As the deadline for filing personal income taxes approaches, the IRS is very much on the minds of nonprofits, too. This month, we are sharing information “hot off the press” from the IRS interpreting the new tax law: the importance of encouraging nonprofit employees to review and possibly adjust personal paycheck withholdings to avoid a big tax bill next year, and guidance about the new penalty for nonprofit employers that provide transportation benefits for their employees. In this issue, we also spotlight a new development in the fundraising arena, the “single portal” multi-state charitable registration project, plus we share suggestions for nonprofits that may be considering serving as a fiscal sponsor. And, finally, we want to make sure you know about the significant changes we’ll all be seeing in nonprofit financial statements that are described in our interview with the Financial Accounting Standards Board. Phew! There’s a lot going on – we appreciate your taking the time to stay up-to-date with these developments.
“Is a charitable nonprofit that uses the internet to raise funds legally required to register in multiple states?”
This question continues to flummox many nonprofits. For some nonprofits conducting certain types of fundraising over the internet in certain states, the answer will be “Absolutely!” But for most nonprofits and many other states, the answer is “It depends.” This inconsistency can be frustrating, because complying with the law should be clear. Yet charitable nonprofits spend lots of time, energy, and dollars every year trying to navigate this issue. We’ve written extensively about the aggravations and challenges of multi-state charitable registration. Has anything changed? Here’s an update:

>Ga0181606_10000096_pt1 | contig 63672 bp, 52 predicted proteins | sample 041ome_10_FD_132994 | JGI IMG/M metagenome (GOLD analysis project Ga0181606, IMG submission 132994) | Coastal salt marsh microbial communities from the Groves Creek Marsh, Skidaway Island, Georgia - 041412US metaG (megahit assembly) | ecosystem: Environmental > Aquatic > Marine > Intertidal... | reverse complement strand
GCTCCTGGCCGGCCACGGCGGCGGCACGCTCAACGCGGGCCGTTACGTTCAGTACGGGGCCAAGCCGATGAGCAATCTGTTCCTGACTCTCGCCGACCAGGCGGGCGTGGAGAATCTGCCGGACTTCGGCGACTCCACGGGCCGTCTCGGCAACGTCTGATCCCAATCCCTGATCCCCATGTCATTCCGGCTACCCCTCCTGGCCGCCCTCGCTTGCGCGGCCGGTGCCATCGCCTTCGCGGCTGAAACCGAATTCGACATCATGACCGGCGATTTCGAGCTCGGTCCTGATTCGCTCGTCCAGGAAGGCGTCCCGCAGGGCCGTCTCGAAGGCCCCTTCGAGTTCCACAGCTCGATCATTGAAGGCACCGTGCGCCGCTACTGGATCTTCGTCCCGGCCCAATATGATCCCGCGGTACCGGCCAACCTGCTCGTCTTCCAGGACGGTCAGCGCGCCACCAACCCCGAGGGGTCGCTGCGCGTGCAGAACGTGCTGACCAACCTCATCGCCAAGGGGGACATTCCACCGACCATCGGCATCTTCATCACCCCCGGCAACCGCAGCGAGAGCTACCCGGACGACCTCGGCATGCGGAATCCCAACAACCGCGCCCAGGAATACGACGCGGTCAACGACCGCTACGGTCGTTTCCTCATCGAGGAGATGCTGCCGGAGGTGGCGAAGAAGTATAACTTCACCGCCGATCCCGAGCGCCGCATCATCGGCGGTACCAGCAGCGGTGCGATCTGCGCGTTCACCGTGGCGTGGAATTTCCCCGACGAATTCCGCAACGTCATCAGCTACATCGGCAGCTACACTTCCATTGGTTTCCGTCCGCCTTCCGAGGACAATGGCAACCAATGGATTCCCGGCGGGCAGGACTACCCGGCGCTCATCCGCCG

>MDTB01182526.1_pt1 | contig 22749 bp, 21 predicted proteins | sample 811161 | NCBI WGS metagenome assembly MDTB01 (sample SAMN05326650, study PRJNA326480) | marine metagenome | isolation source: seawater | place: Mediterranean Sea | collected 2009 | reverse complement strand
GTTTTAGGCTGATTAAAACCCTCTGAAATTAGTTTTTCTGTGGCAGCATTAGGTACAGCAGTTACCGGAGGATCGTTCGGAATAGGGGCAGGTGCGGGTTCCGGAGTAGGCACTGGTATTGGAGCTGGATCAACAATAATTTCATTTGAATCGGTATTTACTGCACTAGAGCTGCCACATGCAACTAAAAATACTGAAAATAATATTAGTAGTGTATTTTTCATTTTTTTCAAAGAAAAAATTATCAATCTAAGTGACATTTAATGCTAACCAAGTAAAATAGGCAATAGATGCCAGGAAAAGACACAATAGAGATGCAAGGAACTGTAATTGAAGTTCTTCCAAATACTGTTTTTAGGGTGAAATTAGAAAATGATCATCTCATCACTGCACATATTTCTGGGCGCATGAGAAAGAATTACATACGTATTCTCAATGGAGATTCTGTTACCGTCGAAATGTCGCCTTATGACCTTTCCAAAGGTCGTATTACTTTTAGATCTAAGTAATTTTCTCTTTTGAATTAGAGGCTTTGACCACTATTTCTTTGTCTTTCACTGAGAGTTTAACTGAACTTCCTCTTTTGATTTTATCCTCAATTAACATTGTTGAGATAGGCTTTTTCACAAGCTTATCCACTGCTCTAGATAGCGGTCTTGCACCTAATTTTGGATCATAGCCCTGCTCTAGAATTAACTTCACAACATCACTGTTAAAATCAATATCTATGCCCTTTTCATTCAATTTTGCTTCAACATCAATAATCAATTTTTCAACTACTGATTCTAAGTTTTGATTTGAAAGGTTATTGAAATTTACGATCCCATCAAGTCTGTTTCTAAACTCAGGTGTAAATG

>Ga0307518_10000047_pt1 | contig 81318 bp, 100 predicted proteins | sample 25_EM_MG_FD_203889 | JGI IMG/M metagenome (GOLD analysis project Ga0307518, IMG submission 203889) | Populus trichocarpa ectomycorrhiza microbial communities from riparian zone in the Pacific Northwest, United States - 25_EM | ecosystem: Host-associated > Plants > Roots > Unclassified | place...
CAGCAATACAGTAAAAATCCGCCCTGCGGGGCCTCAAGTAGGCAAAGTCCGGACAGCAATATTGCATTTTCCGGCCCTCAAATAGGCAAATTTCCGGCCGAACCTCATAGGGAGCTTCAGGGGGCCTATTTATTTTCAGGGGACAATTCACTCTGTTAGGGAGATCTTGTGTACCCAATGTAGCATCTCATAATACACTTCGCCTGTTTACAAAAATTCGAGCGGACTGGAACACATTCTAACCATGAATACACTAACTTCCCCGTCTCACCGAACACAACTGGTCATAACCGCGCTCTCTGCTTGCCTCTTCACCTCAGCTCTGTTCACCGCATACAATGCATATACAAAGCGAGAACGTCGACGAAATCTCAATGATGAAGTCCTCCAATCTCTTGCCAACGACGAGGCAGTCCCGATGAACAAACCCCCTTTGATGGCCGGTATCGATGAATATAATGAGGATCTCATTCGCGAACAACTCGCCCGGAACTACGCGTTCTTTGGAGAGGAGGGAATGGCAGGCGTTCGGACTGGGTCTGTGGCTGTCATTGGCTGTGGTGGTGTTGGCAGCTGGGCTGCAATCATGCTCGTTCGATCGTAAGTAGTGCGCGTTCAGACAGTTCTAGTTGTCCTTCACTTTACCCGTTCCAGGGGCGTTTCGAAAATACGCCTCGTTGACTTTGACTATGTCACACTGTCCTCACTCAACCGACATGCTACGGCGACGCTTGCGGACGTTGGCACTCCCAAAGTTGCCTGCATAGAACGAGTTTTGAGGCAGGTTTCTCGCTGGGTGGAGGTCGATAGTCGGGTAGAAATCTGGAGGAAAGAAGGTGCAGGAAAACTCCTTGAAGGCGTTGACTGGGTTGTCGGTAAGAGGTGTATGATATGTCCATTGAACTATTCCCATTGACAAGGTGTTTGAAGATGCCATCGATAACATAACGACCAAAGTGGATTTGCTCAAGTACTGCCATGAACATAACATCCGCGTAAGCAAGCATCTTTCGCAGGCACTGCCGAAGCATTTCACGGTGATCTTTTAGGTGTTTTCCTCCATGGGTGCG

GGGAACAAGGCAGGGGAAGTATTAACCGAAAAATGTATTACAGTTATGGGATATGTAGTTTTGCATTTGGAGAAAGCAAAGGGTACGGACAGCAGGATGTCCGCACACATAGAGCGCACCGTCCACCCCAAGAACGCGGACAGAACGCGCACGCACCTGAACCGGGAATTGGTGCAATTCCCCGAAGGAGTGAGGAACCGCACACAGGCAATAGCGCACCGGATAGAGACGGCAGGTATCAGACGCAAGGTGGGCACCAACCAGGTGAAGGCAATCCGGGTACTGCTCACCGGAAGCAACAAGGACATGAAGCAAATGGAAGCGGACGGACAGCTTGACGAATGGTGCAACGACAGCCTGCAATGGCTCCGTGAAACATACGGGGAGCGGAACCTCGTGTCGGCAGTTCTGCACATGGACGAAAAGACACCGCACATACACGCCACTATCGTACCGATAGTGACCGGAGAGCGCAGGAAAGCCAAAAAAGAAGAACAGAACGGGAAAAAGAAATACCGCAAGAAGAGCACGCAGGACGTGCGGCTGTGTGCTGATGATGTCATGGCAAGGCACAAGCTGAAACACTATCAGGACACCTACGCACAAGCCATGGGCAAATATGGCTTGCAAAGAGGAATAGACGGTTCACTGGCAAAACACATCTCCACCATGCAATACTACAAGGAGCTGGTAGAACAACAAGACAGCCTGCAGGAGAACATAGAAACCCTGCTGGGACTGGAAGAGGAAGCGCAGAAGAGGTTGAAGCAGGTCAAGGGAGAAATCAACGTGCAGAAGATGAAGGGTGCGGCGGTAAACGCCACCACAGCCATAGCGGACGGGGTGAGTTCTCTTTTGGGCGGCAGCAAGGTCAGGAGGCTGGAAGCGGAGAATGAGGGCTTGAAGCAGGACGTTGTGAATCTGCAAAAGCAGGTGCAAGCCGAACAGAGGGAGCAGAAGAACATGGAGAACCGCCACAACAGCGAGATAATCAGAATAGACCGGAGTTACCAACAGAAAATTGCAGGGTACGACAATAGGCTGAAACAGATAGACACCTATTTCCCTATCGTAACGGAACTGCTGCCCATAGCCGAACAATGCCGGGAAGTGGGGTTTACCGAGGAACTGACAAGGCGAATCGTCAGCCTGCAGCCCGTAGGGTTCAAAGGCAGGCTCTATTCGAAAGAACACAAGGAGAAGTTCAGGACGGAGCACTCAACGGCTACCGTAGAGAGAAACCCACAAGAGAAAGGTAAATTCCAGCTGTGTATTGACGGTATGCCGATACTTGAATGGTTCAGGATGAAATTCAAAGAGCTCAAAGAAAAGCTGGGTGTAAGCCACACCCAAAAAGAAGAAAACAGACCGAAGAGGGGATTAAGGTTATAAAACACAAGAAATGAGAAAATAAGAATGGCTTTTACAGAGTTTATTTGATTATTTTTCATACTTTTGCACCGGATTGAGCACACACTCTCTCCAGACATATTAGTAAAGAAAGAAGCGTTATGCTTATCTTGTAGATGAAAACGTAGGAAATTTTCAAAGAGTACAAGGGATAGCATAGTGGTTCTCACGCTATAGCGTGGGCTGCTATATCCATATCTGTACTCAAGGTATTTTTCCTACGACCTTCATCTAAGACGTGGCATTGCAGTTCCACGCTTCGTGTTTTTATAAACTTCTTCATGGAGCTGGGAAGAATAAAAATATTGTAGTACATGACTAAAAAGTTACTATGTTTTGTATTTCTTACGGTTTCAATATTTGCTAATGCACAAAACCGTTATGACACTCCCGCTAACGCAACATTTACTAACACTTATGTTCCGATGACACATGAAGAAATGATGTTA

The National Association of State Charity Officials (NASCO) just announced that the “single portal” project it has been working on for several years is moving closer to a reality. In a recent press release, NASCO, working through a nonprofit it created, Multistate Registration and Filing Portal, Inc, announced that it has joined forces with GuideStar and CityBase to create a “single system” website portal that will allow “charities and professional fundraisers to comply with fundraising requirements in one place.” This sounds great, and we applaud NASCO and partnering organizations for their efforts to help streamline the cumbersome process for nonprofits (in fact we served on the advisory committee for the project). We also want to make sure, however, that nonprofits understand that when/if they use the new system, they will still need to answer this basic question: “Which states require our nonprofit to register?”
The “single portal” project offers hope that nonprofits will get some relief from the unnecessarily complex and confusing charitable solicitation registration process in the future. But that won’t happen unless and until the underlying state laws are clarified – and that is something that technology can’t fix. Charitable nonprofits will need to get involved to advocate for updated state laws and regulations. Our blog explains what we think is needed to ensure the new system is a success, along with some recommendations for action by both charitable nonprofits and state charity officials. Read our blog to learn more: Multi-State Fundraising = Multiple States of Confusion.
P.S. About fundraising… You may know that many nonprofits get their start literally – and with fundraising in particular – through an agreement with a fiscal sponsor. Resources about fiscal sponsorship are among the most popular pages on our website. This month we’re pleased to share a guest post from Andrew Shulman, Esq. on our blog: 9 ways to be a great fiscal sponsor.